I am utterly confused by what the problem is with that statement. Our pastor preaches a sermon on how the Bible clearly says this, and people leave the church. I watched a video today about someone who was fired from Google because he wrote something of the sort.

God created Adam and Eve. No I'm going to say he didn't create Adam and Steve. It's the simple fact that God created two that goes along with this point. Adam wasn't enough. He needed someone else. But he didn't need a carbon copy of himself. He needed someone that complemented him, someone who was different. He needed a woman.

It frustrates me to no end that feminists think that men and women have to be exactly the same to be equal. We don't.

I truly believe that I, as a woman, have equal worth to men. I am capable. I am valued. I am worthy.

But I am not the same.

I think emotionally, at first. I can be logical, but I know that my go-to is to think with my emotions until I realize it and back off. That's OK. But it is different than men are wired.

I am weak(er). I work out. I lift weights. But there is a limit to my strength, and when it comes to that, I'm OK with a stronger man taking over. It doesn't make me doubt my worth, but it does make me different.

I provide a nice home. I decorate to make it comfy. I clean to make it comfy. I cook to make it comfy. I work but I also serve at home. Because I serve my husband, it doesn't make me unequal or unworthy. In fact, I think it makes a wife more worthy. It makes her different.

I support my husband. I've said before there can't be two heads of a household, like there's only one president, one CEO of a company, one director at my job. There has to be an ultimate decision-maker or things are in chaos, and I'm proud to support my husband and to let him shine by being the leader of our household. It doesn't mean we're not of equal worth, but we're different.

I don't think I'm saying this all that well, probably because I'm so passionate about it.

I love being a woman. I wouldn't want to be a man. I love the way that God created me.

Woman are always wanting to say that we should love who we are, that we should appreciate the bodies we have, that we should be proud of ourselves.

But if we don't appreciate our womanness and are always trying to be "equal" to or just like a man, what are we proud of?

When did being unique become a bad thing? People talk about how good it is to be different yet try to make everyone the same.

I was raised taught to be the woman that God created me to be. That means a woman that is selfless, generous, takes care of her family and her home, works hard and listens to others. That means a woman who is a helpmate to her spouse but chooses to let him have the final word on things, because she was blessed with a husband that God chose to lead their home. That means a woman who is strong enough to admit she is wrong, and flexible enough to bend when things don't go her way.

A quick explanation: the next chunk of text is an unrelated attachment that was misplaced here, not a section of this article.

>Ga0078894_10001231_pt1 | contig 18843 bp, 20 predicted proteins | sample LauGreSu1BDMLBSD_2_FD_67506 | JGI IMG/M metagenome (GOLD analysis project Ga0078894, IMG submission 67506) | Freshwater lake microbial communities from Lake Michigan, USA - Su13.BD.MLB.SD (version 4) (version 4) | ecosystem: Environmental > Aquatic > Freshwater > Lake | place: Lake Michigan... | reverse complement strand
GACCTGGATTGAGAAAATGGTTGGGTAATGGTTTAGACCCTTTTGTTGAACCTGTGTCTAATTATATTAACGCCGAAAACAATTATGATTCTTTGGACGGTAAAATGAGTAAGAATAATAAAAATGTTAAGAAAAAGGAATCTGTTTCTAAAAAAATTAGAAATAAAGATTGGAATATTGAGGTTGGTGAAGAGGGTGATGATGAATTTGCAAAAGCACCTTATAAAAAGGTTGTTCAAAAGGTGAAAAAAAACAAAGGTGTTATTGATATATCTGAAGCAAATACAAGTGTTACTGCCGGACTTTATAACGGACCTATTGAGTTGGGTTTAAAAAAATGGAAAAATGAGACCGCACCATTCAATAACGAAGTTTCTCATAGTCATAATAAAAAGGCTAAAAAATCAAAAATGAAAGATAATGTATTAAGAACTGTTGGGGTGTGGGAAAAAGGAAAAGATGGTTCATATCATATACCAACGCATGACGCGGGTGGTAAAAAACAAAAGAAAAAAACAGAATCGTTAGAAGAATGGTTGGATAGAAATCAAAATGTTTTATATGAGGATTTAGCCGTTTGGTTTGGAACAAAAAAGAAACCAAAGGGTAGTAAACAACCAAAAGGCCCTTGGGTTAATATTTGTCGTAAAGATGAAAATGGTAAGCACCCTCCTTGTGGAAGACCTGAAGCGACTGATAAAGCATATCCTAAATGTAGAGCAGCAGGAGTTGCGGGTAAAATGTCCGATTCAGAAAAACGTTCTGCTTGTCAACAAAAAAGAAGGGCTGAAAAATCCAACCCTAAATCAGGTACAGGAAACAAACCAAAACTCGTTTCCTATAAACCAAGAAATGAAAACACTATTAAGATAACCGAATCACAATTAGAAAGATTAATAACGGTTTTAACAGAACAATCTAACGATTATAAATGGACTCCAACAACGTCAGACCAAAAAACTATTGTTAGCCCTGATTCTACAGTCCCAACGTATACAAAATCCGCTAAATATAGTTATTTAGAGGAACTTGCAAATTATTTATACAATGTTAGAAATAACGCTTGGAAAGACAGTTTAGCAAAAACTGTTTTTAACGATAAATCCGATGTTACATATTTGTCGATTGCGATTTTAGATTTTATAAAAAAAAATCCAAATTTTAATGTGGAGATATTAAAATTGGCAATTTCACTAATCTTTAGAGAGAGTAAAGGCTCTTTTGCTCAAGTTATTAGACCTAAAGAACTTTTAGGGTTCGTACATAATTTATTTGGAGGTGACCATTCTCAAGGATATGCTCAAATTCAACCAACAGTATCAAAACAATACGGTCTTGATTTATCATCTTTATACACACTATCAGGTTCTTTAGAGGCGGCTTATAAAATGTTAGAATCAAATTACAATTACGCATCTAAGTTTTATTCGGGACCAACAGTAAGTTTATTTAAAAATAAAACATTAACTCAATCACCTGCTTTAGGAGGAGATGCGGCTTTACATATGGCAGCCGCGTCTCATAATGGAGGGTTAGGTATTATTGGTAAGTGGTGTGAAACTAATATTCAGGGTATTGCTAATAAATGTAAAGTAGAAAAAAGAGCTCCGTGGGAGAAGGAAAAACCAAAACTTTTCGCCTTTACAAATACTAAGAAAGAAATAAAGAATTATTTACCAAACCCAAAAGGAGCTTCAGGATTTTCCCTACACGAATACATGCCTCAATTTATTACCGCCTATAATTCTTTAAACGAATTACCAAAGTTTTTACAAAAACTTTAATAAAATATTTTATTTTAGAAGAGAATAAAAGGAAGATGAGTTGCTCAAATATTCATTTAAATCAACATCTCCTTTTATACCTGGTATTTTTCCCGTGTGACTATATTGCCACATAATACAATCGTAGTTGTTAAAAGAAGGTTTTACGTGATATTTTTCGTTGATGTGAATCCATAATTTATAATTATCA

I am different. I am unique. I am a woman.

And that means I am different than a man.

Saturday, November 4, 2017

Suffer well for the gospel

Nate and I started attending a small group through church, something we haven't done together before. His work schedule is so erratic, there has never been a time that we could consistently attend.

We started going through the book of Jude for a month before we dive into a different study once the youth pastor joins our group, and it was an interesting discussion.

"...I found it necessary to write appealing to you to contend for the faith that was once for all delivered to the saints" (Jude 3).

To contend for the faith, to fight for it. Another translation says to contend for the faith that had been entrusted to the saints. Entrusted --- to give something valuable for someone to protect.

Dave Ramsey often talks about how we are stewards with our money, that it doesn't belong to us, but God has entrusted us with it and we are to use it wisely and for God's purposes. How much more does that apply to the gospel message? We are given a huge gift, a valuable gift, and we are to protect it, to share it wisely, to make sure that it doesn't just die with us.

In a world that constantly wants to make me hug my faith and keep it all to myself because no one else seems to treasure it, it's also important that I contend for it. I have to keep fighting for what is truth.

This morning, I'm proofreading one of my pastor's sermons, and it is on the same lines. In a study of Colossians, Paul also wrote about how contending for the faith is not easy. We are expected to suffer when we talk about our faith.

I often feel like if sharing the faith isn't easy, if it hurts, then I'm doing something wrong. That's not the way to look at it though. Jesus suffered. Stephen suffered. Peter suffered. Paul suffered. Martyrs throughout history have suffered.

Jesus died on the cross and rose from the grave to save us from our sins. Truly, nothing else matters.

But it's scary to truly live like that.

I hate to admit that. I hate to admit that I'm fearful. I serve a God that I should fear, not the people around me, not what is happening in this world.

It's one of those things that has come up twice, and when that happens, I always know God is trying to tell me something.

Be without fear, daughter. Suffer well.

Wednesday, November 1, 2017

Hitting pause

"Did you quit blogging?" Nate asked me last night.

I looked at him, kinda guiltily. "Noooo... I've been busy."

OK, so maybe I have had a few moments where I chose to watch TV (more than a few) than blog in the past two months, but I'll try to get better at it again.

It's not that I haven't had anything to blog about. I have. When thinking on it, I thought about several instances that I should have written down when they happened.